Flightless Fire-Dragons: extinct flightless fire-dragons with vestigial wings.

Pyrallis Dragons: very small, hovering fire-dragons.  The smallest true-dragons.  They are related to dwarf fire-dragons.

Dwarf Fire-Dragons: small fire-dragons.

Lesser Fire-Dragons: smaller fire-dragons.

Common Fire-Dragons: basal, prototypical fire-dragons.

Eyeless Acid-Dragons: fully subterranean acid-dragons that have completely lost their eyes.  Like all acid-dragons they produce an aerosolized spray of highly corrosive acid as a breath weapon.

Blind Acid-Dragons: fully subterranean acid-dragons that retain vestigial eyes.

Wingless Acid-Dragons: fully subterranean acid-dragons that have lost their wings.

Tunneling Acid-Dragons: subterranean acid-dragons that use their acid to tunnel through rock.  Their wings are only semi-functional.

Common Acid-Dragons: basal acid-dragons.  They have fully functional wings.

Greater Poison-Dragons: large poison-dragons.  Like all poison dragons they produce a toxic, aerosolized spray as a breath weapon.

Lesser Poison-Dragons: small poison dragons.

Common Poison-Dragons: medium, primitive poison dragons.

Spitting Dragons: dragon-like reptile analogues that can spit venom at large distances.

Fanged Dragons: dragon-like reptile analogues that have sharp venom-injecting fangs.

Biting Dragons: dragon-like reptile analogues that have venomous bites.  They are the most primitive dragon relatives who can truly fly.

Gliding Protodragons: extinct venomous, six-limbed gliders.

Climbing Protodragons: extinct arboreal, venomous six-limbed reptile analogues.
Dragon Planet Wyvern-Kin
Cocatraces: small, ground dwelling beaked wyverns.  Like all true wyverns lack forelimbs and have modified claw on the end of their tails that functions as a venomous sting.

Snallygasters: medium-sized, scavenging beaked wyverns.

Congamotos: large-sized, predatory beaked wyverns.

Vulture-Wyrvens: wyverns with partial beaks.

Common Wyrvens: prototypical wyverns, they lack beaks but also have functional stings.

Drop-Wyrvens: larger, predatory, claw-tailed wyverns.  They use their claws to hang by their tails from trees.

Tree-Wyrvens: smaller claw-tailed wyverns.

Eyeless Tatzelwurms: blind, eyeless, cave-dwelling tatzelwurms.  They whisker-like feelers to sense their environment.  Like all tatzelwurms they lack wings and only have hindlimbs.

Blind Tatzelwurms: bind tatzelwurms that retain vestigial eyes.

Cave Tatzelwurms: burrowing tatzelwurms that colonize cave-systems.

Short-Necked Tatzelwurms: stout-bodied, robust tatzelwurms with a short neck.

Long-Necked Tatzelwurms: gracile tatzelwurms with a long neck.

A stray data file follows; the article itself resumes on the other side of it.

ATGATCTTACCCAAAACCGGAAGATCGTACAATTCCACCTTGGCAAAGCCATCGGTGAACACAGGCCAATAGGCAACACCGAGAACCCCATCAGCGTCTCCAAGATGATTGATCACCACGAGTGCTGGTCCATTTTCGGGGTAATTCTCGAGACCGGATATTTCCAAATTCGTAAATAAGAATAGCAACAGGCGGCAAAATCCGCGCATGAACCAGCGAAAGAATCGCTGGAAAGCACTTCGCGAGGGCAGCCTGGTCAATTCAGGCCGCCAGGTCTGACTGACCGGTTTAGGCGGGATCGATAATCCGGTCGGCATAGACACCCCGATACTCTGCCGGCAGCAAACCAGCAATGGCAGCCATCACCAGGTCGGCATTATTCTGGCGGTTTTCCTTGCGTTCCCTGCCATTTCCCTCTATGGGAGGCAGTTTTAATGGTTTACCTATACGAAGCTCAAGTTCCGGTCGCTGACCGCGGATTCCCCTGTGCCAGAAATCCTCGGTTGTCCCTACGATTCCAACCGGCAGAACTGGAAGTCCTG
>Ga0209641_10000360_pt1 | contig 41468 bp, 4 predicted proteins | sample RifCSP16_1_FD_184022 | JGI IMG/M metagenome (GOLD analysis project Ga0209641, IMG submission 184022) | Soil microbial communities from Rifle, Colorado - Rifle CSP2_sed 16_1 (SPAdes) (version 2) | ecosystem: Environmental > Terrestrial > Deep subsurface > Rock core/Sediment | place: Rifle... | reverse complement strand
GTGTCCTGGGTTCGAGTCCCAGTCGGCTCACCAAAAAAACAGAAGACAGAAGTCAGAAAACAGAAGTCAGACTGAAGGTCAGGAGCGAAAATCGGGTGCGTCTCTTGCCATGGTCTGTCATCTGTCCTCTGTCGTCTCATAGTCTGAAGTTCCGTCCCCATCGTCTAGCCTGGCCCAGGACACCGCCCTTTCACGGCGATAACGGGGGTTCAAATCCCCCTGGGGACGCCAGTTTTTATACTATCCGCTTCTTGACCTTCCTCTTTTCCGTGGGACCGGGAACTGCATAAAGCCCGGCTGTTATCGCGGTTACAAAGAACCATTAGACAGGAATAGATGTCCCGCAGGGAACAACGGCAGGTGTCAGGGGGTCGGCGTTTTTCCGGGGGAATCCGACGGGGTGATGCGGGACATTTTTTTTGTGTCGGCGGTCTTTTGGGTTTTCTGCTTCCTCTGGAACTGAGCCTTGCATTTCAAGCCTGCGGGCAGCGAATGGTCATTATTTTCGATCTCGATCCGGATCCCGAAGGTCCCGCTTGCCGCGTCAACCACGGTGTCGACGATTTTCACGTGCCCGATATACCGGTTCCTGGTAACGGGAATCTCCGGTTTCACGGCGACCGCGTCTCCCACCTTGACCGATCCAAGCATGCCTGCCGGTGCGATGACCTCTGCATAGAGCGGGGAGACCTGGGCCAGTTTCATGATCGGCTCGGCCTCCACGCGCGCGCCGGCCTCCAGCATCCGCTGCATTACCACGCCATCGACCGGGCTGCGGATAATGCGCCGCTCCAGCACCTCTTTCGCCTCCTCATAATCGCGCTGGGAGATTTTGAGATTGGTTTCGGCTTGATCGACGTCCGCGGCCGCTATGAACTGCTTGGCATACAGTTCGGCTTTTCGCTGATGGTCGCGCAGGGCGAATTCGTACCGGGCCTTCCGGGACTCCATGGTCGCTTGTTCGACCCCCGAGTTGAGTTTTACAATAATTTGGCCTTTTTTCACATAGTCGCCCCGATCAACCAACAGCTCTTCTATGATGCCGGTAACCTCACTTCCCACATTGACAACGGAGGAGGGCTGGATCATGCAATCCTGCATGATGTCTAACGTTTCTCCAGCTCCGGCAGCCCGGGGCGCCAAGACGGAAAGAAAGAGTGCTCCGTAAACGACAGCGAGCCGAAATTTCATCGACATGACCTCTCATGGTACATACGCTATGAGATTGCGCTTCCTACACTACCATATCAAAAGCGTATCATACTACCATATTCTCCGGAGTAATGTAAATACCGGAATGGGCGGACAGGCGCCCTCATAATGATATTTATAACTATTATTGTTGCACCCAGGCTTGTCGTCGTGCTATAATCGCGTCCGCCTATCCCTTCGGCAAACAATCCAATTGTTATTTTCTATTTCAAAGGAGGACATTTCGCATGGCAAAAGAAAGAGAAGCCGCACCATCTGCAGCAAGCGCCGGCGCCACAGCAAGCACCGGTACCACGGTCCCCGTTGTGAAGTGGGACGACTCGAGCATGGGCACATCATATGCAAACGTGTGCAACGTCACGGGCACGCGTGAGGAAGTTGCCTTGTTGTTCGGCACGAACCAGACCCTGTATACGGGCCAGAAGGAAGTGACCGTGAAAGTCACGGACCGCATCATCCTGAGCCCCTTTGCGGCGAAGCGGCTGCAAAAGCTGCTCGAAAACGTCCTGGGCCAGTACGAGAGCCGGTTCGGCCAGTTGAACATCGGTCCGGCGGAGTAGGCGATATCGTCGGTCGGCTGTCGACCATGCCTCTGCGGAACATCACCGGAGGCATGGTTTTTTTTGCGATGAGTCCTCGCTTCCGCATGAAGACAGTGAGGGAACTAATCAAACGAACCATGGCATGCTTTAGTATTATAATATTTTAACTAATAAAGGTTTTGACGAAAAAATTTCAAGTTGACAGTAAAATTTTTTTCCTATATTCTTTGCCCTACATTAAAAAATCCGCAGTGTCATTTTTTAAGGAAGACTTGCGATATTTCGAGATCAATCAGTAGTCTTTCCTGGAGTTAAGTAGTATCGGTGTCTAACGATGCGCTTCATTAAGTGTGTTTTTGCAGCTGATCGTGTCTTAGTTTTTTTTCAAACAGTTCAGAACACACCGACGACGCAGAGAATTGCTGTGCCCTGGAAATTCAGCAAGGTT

Flightless Wyverns: extinct, flightless wyverns with vestigial wings.

Stingless Wyrvens: primitive wyverns that lack tail-claws.

One-Clawed Zmeys: extinct zmeys, with a singe digit on their forelimbs.

Two-Clawed Zmeys: extinct zmeys, with two digits on their forelimbs.

Forewinged Quadwyrvens: extinct four-winged wyvern-like fliers with prominent forewings.

Hindwinged Quadwyrvens: extinct four-winged wyvern-like fliers with prominent hindwings.

Standard Quadwyrvens: extinct four-winged wyvern-like fliers.

Gauarges: larger herbivorous pseudodrakes.  Like all pseudodrakes they are wingless bipeds.

smaller herbivorous pseudodrakes.  

One-Horned Stoa: single-horned carnivorous pseudodrakes.

Two-Horned Stoa: single-horned carnivorous pseudodrakes.

Three-Horned Stoa: single-horned carnivorous pseudodrakes.

Burrunjurs: large carnivorous pseudodrakes.

Kawuks: small carnivorous pseudodrakes.

Aricas: small omnivorous pseudodrakes.

Flightless Zmeys: extinct flightless zmeys with vestigial wings.

Draconians: extinct sapient draconiforms.  They are the most derived clade and have a robust build.  Like all clades within the group they have an upright posture and large brains.

Dragonkin: large extinct sapient draconiforms.

Kobolds: small extinct sapient draconiforms.

Wyvarians: extinct sapient draconiforms.  They are the least derived clade and have a gracile build.

Anthrodrakes: extinct intelligent draconiforms. They were closely related to the the fully sapient clades and shared many anatomical similarities.

Draconipithicus: extinct intelligent draconiforms.

Social Zmeys: zmeys that form large social groups.  

Nesting Zmeys: zmeys that create permanent nests.

Brooding Zmeys: zmeys that brood and raise their young

Solitary Zmeys: primitive zmeys.
The Drakes are currently up.  Wyverns are comming and after that proper Dragons.  My "dragon planet" Medea will finally have its dragons.
Dragon Planet Drake-Kin
*Zilantiformes: discussed in detail here.

Bracheosaur Mokele-mbembes: tall, canopy-feeding mokele-mbembes.  Like all mokele-mbembes they are long-necked herbivorous quadrupeds convergent with extinct terrestrial sauropods.  Furthermore, like all true drakes they are quadrupedal, with their legs directly under their body and lack wings.

Apatasaur Mokele-mbembes: long-bodied, browsing mokele-mbembes.

Dwarf Mokele-mbembes: small, shorter-necked grazing mokele-mbembes.